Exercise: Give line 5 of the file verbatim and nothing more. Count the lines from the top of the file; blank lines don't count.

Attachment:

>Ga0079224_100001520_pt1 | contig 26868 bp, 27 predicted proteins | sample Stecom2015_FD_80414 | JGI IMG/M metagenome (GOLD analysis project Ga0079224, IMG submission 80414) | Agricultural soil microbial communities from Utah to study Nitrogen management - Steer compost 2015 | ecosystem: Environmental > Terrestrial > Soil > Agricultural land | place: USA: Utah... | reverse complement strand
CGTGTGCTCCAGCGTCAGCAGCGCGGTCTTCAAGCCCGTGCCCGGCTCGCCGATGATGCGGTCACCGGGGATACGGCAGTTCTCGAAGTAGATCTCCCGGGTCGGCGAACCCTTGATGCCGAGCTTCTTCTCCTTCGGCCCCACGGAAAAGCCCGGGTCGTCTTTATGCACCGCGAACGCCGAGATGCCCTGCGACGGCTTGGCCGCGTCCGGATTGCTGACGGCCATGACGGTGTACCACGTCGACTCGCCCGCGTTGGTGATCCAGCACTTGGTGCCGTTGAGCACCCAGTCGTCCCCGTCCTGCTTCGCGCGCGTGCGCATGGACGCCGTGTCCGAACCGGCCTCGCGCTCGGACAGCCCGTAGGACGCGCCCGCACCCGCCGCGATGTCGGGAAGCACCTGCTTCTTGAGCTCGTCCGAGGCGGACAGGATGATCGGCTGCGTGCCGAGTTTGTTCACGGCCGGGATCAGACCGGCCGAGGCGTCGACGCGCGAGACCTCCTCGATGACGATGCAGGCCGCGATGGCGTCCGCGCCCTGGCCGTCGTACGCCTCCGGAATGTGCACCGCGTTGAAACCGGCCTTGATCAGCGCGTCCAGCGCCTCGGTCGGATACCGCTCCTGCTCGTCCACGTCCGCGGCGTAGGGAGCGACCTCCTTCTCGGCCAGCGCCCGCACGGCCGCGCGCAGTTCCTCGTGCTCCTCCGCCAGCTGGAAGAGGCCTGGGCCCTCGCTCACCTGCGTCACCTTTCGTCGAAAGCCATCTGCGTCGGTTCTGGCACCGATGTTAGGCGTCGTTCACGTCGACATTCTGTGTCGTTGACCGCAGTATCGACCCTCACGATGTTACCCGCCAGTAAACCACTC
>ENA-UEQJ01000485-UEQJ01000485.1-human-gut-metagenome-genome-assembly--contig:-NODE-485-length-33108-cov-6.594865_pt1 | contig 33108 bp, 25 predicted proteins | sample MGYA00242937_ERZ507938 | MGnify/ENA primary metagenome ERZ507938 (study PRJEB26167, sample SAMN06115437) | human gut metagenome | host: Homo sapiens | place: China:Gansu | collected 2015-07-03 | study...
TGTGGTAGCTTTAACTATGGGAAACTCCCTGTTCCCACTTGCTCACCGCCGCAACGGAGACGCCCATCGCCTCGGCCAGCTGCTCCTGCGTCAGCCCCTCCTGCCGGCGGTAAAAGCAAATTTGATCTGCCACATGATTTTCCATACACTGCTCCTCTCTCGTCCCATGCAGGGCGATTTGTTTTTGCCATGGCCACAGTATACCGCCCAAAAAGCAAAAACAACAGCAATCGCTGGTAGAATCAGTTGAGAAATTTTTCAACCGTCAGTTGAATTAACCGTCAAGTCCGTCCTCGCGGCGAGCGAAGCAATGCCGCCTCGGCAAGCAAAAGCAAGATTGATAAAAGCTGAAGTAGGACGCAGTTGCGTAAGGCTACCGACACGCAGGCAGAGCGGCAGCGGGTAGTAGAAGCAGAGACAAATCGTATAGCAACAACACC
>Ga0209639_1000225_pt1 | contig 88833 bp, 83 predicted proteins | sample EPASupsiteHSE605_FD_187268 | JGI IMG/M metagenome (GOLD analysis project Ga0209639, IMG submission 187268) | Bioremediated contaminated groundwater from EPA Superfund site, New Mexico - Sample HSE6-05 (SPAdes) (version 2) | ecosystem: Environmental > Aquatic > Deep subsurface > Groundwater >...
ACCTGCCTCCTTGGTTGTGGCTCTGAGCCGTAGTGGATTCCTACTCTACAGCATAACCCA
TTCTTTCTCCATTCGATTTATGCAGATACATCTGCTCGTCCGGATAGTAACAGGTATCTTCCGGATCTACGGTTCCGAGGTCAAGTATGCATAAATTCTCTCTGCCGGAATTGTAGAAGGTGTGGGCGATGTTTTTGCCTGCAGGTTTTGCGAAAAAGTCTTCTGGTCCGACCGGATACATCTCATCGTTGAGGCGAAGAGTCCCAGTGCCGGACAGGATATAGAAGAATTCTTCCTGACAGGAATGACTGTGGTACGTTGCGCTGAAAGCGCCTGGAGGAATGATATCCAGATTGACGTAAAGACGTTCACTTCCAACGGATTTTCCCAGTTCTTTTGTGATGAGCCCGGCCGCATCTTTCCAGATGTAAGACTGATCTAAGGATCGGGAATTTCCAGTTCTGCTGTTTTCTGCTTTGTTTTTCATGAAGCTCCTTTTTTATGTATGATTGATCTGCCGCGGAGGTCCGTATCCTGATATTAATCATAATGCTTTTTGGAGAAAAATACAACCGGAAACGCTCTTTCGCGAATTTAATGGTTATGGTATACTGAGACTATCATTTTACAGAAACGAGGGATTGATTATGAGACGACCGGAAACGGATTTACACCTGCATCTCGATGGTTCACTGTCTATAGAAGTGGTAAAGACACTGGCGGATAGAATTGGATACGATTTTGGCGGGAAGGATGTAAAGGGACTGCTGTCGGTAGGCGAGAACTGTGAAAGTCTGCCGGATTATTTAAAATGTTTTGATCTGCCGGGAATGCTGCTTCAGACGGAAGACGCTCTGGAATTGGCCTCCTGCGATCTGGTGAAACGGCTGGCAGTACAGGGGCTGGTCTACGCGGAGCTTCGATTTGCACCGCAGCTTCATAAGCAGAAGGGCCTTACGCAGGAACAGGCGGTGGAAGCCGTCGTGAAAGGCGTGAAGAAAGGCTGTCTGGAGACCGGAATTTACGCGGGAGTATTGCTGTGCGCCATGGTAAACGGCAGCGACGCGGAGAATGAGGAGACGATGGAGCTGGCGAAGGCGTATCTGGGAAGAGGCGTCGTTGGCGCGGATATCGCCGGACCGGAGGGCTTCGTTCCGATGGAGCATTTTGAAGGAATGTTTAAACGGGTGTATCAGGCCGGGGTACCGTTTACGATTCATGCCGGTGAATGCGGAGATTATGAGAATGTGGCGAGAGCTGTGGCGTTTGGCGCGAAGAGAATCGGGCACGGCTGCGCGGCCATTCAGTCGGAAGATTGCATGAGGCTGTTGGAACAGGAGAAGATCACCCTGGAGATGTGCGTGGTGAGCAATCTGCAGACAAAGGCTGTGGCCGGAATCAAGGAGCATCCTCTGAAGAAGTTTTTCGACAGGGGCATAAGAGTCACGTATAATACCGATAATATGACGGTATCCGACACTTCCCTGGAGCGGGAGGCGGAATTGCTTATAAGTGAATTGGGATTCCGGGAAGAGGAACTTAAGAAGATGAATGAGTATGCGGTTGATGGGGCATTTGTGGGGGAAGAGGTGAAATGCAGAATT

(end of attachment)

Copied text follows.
>Ga0209639_1000225_pt1 | contig 88833 bp, 83 predicted proteins | sample EPASupsiteHSE605_FD_187268 | JGI IMG/M metagenome (GOLD analysis project Ga0209639, IMG submission 187268) | Bioremediated contaminated groundwater from EPA Superfund site, New Mexico - Sample HSE6-05 (SPAdes) (version 2) | ecosystem: Environmental > Aquatic > Deep subsurface > Groundwater >...